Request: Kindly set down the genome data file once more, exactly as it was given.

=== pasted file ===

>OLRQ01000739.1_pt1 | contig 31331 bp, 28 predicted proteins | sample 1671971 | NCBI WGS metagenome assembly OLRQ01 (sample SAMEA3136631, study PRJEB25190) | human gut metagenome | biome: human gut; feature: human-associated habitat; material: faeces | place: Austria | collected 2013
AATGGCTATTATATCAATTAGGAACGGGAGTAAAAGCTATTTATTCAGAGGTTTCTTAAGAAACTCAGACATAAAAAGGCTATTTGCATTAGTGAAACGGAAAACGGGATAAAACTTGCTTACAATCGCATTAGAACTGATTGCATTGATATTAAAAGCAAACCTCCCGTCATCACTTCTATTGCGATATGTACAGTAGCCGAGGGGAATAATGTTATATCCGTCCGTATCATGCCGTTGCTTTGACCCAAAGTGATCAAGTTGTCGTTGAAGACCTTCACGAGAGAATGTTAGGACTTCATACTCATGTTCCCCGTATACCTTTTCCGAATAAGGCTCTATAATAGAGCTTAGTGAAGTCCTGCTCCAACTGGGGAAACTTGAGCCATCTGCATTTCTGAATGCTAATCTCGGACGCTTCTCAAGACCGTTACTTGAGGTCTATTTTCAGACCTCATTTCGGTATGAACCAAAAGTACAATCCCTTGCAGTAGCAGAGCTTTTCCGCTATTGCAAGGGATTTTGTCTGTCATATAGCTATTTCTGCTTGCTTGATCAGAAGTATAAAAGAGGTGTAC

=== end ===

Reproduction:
>OLRQ01000739.1_pt1 | contig 31331 bp, 28 predicted proteins | sample 1671971 | NCBI WGS metagenome assembly OLRQ01 (sample SAMEA3136631, study PRJEB25190) | human gut metagenome | biome: human gut; feature: human-associated habitat; material: faeces | place: Austria | collected 2013
AATGGCTATTATATCAATTAGGAACGGGAGTAAAAGCTATTTATTCAGAGGTTTCTTAAGAAACTCAGACATAAAAAGGCTATTTGCATTAGTGAAACGGAAAACGGGATAAAACTTGCTTACAATCGCATTAGAACTGATTGCATTGATATTAAAAGCAAACCTCCCGTCATCACTTCTATTGCGATATGTACAGTAGCCGAGGGGAATAATGTTATATCCGTCCGTATCATGCCGTTGCTTTGACCCAAAGTGATCAAGTTGTCGTTGAAGACCTTCACGAGAGAATGTTAGGACTTCATACTCATGTTCCCCGTATACCTTTTCCGAATAAGGCTCTATAATAGAGCTTAGTGAAGTCCTGCTCCAACTGGGGAAACTTGAGCCATCTGCATTTCTGAATGCTAATCTCGGACGCTTCTCAAGACCGTTACTTGAGGTCTATTTTCAGACCTCATTTCGGTATGAACCAAAAGTACAATCCCTTGCAGTAGCAGAGCTTTTCCGCTATTGCAAGGGATTTTGTCTGTCATATAGCTATTTCTGCTTGCTTGATCAGAAGTATAAAAGAGGTGTAC